I’m kind of a four trick pony in the kitchen. As it happens, three of those tricks revolve around Thanksgiving Day, so I volunteered to cook again this year for the big Thanksgiving feast along with another student. We were the same duo that cooked the feast last year and we compliment each other well. I make the turkey, sweet potato casserole, and homemade cornbread stuffing; he makes the greens, mac and cheese, oatmeal cookies, corn pudding, and spiral ham. If you have been taking notes, you will notice that all of the food items listed are brown; even the inconvenient

November 26th, 2009

Sorry it has been so long in between posts – the pastor at the church in which I am currently stationed passed away suddenly this week.  Please keep the soul of Fr. Jim Wiesner in your prayers.
This continues a series of entries that describes the time when I first entered seminary in the Fall of 2006. …
From Oak Ridge, NJ we head for Columbus, Ohio on the second part of our Northeast Road Trip. This is my first time to Ohio – looks about the same as Pennsylvania. We did drive alongside a big pile of coal along side Route 80 outside of Youngstown. As a tribute, I put on the Bruce Springsteen song “Youngstown” about the miners who lived there—man, Bruce just travels everywhere.  We are now driving under a road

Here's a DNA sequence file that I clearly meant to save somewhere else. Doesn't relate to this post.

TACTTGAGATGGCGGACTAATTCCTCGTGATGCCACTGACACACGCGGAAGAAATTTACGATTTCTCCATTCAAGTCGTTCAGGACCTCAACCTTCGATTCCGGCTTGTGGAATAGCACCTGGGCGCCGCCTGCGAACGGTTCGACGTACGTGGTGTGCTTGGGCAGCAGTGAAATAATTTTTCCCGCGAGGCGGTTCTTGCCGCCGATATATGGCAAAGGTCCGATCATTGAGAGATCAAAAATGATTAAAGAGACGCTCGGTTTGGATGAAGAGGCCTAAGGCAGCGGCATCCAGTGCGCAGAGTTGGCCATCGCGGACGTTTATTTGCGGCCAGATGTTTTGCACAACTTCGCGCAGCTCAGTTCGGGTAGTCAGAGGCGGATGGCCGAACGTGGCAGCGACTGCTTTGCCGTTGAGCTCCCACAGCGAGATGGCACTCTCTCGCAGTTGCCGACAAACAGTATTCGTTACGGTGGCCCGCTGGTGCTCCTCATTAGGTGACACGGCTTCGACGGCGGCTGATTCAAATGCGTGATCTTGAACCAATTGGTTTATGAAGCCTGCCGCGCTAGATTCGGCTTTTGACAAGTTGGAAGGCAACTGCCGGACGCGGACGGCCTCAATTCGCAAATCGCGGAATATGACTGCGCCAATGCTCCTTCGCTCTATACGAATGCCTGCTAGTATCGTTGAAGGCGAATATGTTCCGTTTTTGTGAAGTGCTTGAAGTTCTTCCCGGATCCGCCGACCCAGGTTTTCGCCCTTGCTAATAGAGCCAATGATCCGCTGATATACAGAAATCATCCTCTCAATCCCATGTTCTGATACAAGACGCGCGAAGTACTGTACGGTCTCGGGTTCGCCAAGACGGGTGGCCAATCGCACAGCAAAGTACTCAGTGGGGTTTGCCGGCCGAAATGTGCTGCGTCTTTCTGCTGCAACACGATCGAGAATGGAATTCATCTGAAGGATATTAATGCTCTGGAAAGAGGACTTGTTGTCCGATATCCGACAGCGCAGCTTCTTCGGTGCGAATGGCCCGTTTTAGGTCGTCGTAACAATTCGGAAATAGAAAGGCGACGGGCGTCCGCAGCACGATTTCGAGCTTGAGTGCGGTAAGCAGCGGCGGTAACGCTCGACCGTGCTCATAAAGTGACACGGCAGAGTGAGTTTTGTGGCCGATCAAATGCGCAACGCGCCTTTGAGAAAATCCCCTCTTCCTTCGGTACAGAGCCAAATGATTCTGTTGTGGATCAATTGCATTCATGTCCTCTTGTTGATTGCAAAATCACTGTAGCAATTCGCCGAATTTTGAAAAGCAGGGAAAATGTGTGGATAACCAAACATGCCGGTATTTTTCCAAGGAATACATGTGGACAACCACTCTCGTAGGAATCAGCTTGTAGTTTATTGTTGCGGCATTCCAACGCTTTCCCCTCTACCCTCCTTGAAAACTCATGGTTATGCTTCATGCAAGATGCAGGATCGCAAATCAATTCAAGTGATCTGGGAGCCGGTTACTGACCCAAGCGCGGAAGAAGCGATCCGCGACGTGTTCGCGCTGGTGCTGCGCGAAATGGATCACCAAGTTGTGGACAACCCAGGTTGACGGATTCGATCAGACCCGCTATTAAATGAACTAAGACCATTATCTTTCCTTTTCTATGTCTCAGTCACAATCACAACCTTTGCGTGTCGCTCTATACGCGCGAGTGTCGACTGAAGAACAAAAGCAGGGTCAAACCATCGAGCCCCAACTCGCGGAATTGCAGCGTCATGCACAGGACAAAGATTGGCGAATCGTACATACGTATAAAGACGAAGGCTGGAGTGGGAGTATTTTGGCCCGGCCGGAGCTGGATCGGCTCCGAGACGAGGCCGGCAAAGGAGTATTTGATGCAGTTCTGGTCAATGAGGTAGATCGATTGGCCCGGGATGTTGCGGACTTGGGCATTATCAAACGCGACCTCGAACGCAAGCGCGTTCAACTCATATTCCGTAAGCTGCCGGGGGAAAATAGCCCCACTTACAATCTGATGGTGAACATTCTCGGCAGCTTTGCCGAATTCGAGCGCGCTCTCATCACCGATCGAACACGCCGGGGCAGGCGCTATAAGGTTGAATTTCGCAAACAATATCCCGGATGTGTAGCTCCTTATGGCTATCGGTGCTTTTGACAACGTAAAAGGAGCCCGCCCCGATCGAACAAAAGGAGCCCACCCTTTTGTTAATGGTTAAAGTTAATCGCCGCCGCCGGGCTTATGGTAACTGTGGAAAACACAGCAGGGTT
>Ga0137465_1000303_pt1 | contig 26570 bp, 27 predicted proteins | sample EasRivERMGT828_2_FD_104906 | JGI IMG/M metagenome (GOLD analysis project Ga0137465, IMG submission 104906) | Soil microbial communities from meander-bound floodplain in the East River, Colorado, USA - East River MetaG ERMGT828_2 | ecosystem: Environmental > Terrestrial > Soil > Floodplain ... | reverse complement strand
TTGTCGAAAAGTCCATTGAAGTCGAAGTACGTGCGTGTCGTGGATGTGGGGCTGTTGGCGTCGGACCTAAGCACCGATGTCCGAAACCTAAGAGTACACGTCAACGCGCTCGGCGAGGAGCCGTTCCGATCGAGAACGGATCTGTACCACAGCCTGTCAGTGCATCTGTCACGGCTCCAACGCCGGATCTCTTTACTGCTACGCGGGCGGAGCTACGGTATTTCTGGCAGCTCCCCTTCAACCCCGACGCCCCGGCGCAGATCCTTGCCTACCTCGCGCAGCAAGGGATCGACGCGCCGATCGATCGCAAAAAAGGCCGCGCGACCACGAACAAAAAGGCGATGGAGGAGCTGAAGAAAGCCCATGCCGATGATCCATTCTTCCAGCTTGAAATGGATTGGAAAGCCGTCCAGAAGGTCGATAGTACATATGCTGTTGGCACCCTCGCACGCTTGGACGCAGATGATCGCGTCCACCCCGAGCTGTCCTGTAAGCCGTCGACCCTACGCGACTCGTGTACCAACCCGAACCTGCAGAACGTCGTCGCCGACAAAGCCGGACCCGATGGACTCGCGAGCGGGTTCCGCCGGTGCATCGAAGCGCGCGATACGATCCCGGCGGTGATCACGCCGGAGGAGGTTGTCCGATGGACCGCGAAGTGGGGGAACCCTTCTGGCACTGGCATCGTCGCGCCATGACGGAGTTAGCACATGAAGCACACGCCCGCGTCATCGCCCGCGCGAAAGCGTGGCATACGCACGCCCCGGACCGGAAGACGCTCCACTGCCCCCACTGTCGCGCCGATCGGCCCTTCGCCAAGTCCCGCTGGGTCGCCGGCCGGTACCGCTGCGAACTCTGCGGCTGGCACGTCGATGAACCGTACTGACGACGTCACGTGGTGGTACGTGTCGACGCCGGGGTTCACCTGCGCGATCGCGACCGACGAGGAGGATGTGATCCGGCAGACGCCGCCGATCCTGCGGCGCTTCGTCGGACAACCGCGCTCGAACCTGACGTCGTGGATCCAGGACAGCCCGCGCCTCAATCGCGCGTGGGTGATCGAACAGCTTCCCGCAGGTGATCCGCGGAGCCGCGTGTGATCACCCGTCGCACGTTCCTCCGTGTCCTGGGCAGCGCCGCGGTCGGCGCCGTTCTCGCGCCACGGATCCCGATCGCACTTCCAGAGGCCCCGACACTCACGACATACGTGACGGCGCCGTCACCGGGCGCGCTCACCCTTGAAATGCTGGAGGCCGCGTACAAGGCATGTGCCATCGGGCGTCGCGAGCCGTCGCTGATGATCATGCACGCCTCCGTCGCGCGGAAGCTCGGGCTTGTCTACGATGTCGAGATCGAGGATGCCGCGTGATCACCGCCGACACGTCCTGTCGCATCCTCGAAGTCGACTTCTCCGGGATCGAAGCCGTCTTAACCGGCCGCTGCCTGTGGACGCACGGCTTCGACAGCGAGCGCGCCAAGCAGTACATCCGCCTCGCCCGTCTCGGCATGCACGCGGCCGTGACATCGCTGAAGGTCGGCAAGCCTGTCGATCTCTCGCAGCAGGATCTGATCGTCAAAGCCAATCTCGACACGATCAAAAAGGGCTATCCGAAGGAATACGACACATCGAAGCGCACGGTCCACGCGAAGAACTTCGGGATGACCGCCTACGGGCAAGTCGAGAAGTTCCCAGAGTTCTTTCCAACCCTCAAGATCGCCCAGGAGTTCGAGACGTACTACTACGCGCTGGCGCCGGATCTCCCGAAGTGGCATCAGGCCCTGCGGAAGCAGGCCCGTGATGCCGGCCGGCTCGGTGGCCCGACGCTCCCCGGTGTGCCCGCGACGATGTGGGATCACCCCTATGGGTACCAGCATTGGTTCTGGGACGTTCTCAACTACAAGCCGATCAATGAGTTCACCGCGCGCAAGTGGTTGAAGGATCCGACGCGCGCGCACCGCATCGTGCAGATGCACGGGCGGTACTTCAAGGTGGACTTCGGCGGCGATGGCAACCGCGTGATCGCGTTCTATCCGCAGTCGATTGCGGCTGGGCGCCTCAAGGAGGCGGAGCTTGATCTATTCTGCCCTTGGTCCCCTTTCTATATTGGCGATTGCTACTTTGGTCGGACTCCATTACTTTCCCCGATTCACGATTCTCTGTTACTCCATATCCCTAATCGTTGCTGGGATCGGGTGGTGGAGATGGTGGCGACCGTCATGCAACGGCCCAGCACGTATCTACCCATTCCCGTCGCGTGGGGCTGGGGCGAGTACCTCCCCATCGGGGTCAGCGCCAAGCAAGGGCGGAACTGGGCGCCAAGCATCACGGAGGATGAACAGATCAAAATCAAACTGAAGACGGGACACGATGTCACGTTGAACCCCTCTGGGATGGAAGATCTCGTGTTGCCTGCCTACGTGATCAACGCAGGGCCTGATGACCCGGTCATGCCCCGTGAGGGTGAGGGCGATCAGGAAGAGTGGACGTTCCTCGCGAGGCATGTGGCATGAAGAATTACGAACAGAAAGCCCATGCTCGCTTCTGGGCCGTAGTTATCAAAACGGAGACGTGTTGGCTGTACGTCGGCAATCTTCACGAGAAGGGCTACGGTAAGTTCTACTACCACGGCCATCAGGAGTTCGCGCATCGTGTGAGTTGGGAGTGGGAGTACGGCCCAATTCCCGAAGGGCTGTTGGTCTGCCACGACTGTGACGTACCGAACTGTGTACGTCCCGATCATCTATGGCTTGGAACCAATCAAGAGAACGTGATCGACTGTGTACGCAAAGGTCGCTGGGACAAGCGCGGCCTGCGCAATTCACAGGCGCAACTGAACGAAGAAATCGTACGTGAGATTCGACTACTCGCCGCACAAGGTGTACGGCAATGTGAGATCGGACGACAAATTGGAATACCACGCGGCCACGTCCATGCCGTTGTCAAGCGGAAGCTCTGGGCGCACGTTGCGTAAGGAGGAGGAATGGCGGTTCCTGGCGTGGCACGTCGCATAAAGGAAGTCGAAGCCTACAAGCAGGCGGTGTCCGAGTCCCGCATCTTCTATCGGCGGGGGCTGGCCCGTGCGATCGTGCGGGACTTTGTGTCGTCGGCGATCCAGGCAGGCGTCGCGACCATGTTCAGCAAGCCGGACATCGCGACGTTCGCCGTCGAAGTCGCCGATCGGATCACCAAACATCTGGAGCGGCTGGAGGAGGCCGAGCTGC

November 17th, 2009

This continues a series of entries that describes the time when I first entered seminary in the Fall of 2006. …

I know that this is going to sound dumb to some, but one of the things I had an issue with when I went to seminary is that I would be going back to a twin bed.  I’m 34 years old and downgrading to a twin bed – it might be YEARS before I ever sleep in at least a full size mattress again, to live again like that group of people commonly referred to as “grown-ups.”
There may be some people out there thinking, “Why would YOU need a double bed? (heh heh heh)”  Well, I know people who have no hope of scoring in this decade and yet have at least a full size bed, so shut up.
After I finished my years of volunteering out west

November 15th, 2009

This continues a series of entries that describes the time when I first entered seminary in the Fall of 2006. …
It’s probably appropriate that when I crawled downstairs during the early morning hours of Good Friday in April 2006, Jerry MacGuire was on.  I’ve never known how quite to describe preceding two hours; some people might call it “metanoia” (a word I had never even heard before until recently), others just a straight conversion experience.  For me, the only language I have been able to come up with to describe what was going on within me is taking the decision of Tom Cruise’s character to write a mission statement, Kevin Costner’s hearing of a voice in the cornfield, and then pressing